Fine Two Day Marine Chronometer, Dent, London

A Fine Two Day Marine Chronometer By Dent, London No.58553

Two day marine chronometer by Dent housed in a beautiful three tier mahogany brass bound box with inset carrying handles to the sides, inset plaque to the front carrying the Dent trademark and numbered 58553 below a brass push button knob opening to a third tier. The box has a wonderful rich patina and retains it’s original solid brass Tipsy key.

The movement is housed within a gimballed brass surround.

The high quality 56 hour chain fusee movement has full brass plates joined by four ringed pillars, an Earnshaw-type sprung detent escapement with maintaining power, split bi-metallic balance and cylindrical shaped temperature compensation weights, polished steel helical balance and faceted endstone.

The silvered dial with Roman numerals and original hands carrying the trademark for Dent and  signed Dent, maker to the King, 61 Strand & 4 Royal Exchange, London number 58553with subsidiary dial below XII for ‘state of wind’ and subsidiary seconds dial above the VI, c.1915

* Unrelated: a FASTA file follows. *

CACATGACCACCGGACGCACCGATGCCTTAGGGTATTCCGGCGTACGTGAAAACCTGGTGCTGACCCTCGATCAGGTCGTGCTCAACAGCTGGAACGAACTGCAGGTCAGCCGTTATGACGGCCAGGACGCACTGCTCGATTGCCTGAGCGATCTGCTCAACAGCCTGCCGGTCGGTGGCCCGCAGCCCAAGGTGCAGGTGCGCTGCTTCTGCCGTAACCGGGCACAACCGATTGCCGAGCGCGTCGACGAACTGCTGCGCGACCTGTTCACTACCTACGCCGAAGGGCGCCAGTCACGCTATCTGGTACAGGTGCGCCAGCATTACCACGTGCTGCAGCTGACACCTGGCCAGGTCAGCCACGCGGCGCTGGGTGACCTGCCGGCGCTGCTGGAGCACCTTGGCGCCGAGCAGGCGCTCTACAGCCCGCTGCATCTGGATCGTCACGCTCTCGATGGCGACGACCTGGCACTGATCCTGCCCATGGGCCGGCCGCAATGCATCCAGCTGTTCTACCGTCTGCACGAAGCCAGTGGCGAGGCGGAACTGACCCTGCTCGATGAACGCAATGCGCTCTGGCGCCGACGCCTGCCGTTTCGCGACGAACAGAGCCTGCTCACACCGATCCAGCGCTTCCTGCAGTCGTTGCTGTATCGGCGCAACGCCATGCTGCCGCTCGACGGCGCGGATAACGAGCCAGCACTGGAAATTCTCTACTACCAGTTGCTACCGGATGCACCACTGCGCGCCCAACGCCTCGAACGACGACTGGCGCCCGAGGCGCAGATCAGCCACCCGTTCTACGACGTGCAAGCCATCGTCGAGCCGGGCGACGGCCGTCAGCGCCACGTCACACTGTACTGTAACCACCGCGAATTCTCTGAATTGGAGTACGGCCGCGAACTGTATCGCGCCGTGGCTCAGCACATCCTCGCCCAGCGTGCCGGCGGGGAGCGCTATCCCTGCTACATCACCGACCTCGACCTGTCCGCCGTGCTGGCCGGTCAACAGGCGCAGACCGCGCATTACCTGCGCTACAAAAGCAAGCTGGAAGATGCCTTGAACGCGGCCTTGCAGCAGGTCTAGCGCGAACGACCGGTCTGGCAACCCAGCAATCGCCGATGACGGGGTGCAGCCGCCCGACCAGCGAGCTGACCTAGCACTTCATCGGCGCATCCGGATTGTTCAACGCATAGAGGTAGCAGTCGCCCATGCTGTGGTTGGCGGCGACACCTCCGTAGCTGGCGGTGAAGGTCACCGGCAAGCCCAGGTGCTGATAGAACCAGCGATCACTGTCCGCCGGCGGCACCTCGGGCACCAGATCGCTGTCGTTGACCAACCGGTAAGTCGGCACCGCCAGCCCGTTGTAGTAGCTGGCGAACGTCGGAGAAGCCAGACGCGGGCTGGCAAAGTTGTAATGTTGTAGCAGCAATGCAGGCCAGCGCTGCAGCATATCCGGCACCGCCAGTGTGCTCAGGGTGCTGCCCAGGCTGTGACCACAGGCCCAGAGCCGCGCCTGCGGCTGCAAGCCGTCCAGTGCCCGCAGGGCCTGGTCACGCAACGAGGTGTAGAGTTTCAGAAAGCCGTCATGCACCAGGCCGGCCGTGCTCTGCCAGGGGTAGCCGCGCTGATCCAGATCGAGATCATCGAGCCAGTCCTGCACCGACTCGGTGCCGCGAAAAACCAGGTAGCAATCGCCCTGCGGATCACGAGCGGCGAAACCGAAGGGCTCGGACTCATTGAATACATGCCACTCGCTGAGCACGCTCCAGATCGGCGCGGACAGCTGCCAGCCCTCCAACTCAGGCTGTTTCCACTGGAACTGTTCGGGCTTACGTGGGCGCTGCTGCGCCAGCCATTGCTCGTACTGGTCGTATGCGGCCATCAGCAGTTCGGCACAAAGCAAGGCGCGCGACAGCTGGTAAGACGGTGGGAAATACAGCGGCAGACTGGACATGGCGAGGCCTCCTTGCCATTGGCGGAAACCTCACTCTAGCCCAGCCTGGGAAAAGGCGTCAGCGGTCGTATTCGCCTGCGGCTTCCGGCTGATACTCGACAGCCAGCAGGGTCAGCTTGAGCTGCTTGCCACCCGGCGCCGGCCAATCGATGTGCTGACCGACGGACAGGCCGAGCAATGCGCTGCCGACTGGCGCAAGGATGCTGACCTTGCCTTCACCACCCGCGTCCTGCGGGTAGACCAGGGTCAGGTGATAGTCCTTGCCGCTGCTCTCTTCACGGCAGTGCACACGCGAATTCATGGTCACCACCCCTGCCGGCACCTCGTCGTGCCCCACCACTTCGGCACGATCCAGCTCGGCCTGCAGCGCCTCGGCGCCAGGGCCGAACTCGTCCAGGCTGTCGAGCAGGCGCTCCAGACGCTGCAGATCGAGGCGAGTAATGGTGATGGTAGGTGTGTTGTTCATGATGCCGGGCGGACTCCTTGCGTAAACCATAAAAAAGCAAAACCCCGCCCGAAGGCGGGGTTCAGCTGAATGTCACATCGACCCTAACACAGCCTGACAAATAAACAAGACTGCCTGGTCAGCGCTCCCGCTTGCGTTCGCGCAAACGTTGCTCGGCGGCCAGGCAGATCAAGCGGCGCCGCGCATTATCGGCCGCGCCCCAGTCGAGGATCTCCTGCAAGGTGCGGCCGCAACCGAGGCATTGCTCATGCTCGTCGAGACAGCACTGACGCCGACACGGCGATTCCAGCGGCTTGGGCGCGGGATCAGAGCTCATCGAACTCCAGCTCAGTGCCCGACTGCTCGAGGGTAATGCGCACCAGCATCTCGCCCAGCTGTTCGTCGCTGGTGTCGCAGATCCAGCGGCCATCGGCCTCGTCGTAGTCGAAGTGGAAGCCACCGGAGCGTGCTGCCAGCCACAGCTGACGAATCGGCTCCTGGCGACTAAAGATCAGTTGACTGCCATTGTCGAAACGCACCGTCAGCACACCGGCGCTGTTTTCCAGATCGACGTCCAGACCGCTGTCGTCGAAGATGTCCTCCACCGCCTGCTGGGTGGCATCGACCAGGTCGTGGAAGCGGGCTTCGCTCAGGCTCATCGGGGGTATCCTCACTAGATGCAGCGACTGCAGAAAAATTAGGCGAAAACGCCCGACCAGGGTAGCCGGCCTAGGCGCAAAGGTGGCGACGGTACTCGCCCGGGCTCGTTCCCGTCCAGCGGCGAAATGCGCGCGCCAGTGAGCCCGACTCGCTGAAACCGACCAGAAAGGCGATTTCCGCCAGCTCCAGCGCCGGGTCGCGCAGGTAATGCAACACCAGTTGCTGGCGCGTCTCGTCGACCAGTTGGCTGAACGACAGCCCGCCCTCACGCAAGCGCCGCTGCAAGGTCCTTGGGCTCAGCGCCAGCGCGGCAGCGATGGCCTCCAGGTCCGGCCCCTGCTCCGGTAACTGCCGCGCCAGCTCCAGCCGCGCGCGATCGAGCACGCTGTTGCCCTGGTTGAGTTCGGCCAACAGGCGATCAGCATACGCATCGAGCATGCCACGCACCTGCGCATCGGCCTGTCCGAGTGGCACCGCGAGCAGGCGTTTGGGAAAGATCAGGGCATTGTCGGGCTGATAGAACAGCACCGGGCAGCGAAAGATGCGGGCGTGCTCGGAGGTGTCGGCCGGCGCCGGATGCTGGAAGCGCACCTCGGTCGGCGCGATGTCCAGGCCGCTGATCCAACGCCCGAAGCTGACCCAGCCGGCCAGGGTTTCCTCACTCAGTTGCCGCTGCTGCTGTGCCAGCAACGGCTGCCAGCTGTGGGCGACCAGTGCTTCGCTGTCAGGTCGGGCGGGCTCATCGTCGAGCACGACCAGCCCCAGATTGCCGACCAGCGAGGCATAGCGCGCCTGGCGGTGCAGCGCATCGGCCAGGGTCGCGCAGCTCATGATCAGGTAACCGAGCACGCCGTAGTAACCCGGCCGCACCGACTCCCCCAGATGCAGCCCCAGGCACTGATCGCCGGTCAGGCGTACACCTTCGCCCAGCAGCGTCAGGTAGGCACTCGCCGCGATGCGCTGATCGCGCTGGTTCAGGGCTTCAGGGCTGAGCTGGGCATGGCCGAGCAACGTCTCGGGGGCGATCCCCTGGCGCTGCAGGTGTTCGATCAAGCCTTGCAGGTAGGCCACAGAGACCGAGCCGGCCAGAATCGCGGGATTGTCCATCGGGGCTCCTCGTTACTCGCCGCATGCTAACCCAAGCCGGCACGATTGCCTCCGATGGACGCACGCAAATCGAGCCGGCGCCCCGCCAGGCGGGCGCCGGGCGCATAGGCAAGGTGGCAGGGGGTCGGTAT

This Chronometer is most remarkable as it still retains the original trade label from Dent to the inside lid of the top tier.


One of the most celebrated of all 19th century chronometer and precision clockmakers, Edward John Dent ( 1790 – 1853) made a highly important contribution to the history of precision timekeeping.  After three years training under his grandfather as a tallow chandler, Dent became interested in watchmaking through his cousin, the watchmaker Richard Rippon ( whose widow Dent would marry in later years).  He then had his apprenticeship transferred to the watchmaker Edward Gaudin in 1807.

Dent then set up in business on his own account as a watch, chronometer and clockmaker in 1814, submitting chronometers to the Greenwich Trials from 1826, winning the first premium award in 1829 and being employed by the observatory for chronometer repairs during the late 1820’s.


During the 1840’s Dent consolidated his relationship with the Astronomer Royal and the Royal Observatory.  Dent went on to expand his business, having no fewer than three London premises and founding a turret clock manufactory which would build one of the most famous clocks in the world, the great clock at Westminster, familiarly known as ‘Big Ben’.

The firm continued in business for many years winning many prestigious awards across the world, finally closing it’s door in the 1970’s.




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